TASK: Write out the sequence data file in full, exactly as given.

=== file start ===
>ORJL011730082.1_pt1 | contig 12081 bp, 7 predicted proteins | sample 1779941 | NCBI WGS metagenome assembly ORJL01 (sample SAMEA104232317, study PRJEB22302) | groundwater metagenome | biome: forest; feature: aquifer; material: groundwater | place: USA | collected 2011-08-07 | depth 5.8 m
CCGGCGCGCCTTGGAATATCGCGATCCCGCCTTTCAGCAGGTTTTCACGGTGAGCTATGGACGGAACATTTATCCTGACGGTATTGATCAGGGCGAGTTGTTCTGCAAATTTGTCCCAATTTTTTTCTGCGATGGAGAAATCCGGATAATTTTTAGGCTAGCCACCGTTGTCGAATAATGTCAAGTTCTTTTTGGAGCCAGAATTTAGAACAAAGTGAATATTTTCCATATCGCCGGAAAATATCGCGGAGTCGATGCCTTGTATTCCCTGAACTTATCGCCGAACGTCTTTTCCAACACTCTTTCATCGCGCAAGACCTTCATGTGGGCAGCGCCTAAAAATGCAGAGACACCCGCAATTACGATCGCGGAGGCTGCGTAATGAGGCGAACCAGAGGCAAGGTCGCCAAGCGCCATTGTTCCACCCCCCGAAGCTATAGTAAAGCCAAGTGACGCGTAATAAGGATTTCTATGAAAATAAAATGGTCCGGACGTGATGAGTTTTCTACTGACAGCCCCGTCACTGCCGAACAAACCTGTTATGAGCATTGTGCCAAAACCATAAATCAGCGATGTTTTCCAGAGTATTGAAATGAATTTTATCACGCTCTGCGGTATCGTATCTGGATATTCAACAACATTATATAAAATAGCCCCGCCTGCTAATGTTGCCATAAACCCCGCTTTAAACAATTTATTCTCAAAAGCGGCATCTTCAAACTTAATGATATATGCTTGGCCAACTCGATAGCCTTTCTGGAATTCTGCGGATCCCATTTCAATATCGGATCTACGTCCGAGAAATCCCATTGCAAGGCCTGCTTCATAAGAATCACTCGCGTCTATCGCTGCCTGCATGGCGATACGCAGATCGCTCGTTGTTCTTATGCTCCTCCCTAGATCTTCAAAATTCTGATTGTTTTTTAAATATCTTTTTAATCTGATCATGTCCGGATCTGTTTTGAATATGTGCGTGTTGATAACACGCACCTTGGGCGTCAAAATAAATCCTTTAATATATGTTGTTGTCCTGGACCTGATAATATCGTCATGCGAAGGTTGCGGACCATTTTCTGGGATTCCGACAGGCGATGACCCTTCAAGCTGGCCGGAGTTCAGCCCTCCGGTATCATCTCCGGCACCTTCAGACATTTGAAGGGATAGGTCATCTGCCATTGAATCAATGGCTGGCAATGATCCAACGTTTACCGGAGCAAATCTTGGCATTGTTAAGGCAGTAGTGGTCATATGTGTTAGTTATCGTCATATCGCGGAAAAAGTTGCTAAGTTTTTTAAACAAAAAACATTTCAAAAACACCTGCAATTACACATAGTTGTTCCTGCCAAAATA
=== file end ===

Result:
>ORJL011730082.1_pt1 | contig 12081 bp, 7 predicted proteins | sample 1779941 | NCBI WGS metagenome assembly ORJL01 (sample SAMEA104232317, study PRJEB22302) | groundwater metagenome | biome: forest; feature: aquifer; material: groundwater | place: USA | collected 2011-08-07 | depth 5.8 m
CCGGCGCGCCTTGGAATATCGCGATCCCGCCTTTCAGCAGGTTTTCACGGTGAGCTATGGACGGAACATTTATCCTGACGGTATTGATCAGGGCGAGTTGTTCTGCAAATTTGTCCCAATTTTTTTCTGCGATGGAGAAATCCGGATAATTTTTAGGCTAGCCACCGTTGTCGAATAATGTCAAGTTCTTTTTGGAGCCAGAATTTAGAACAAAGTGAATATTTTCCATATCGCCGGAAAATATCGCGGAGTCGATGCCTTGTATTCCCTGAACTTATCGCCGAACGTCTTTTCCAACACTCTTTCATCGCGCAAGACCTTCATGTGGGCAGCGCCTAAAAATGCAGAGACACCCGCAATTACGATCGCGGAGGCTGCGTAATGAGGCGAACCAGAGGCAAGGTCGCCAAGCGCCATTGTTCCACCCCCCGAAGCTATAGTAAAGCCAAGTGACGCGTAATAAGGATTTCTATGAAAATAAAATGGTCCGGACGTGATGAGTTTTCTACTGACAGCCCCGTCACTGCCGAACAAACCTGTTATGAGCATTGTGCCAAAACCATAAATCAGCGATGTTTTCCAGAGTATTGAAATGAATTTTATCACGCTCTGCGGTATCGTATCTGGATATTCAACAACATTATATAAAATAGCCCCGCCTGCTAATGTTGCCATAAACCCCGCTTTAAACAATTTATTCTCAAAAGCGGCATCTTCAAACTTAATGATATATGCTTGGCCAACTCGATAGCCTTTCTGGAATTCTGCGGATCCCATTTCAATATCGGATCTACGTCCGAGAAATCCCATTGCAAGGCCTGCTTCATAAGAATCACTCGCGTCTATCGCTGCCTGCATGGCGATACGCAGATCGCTCGTTGTTCTTATGCTCCTCCCTAGATCTTCAAAATTCTGATTGTTTTTTAAATATCTTTTTAATCTGATCATGTCCGGATCTGTTTTGAATATGTGCGTGTTGATAACACGCACCTTGGGCGTCAAAATAAATCCTTTAATATATGTTGTTGTCCTGGACCTGATAATATCGTCATGCGAAGGTTGCGGACCATTTTCTGGGATTCCGACAGGCGATGACCCTTCAAGCTGGCCGGAGTTCAGCCCTCCGGTATCATCTCCGGCACCTTCAGACATTTGAAGGGATAGGTCATCTGCCATTGAATCAATGGCTGGCAATGATCCAACGTTTACCGGAGCAAATCTTGGCATTGTTAAGGCAGTAGTGGTCATATGTGTTAGTTATCGTCATATCGCGGAAAAAGTTGCTAAGTTTTTTAAACAAAAAACATTTCAAAAACACCTGCAATTACACATAGTTGTTCCTGCCAAAATA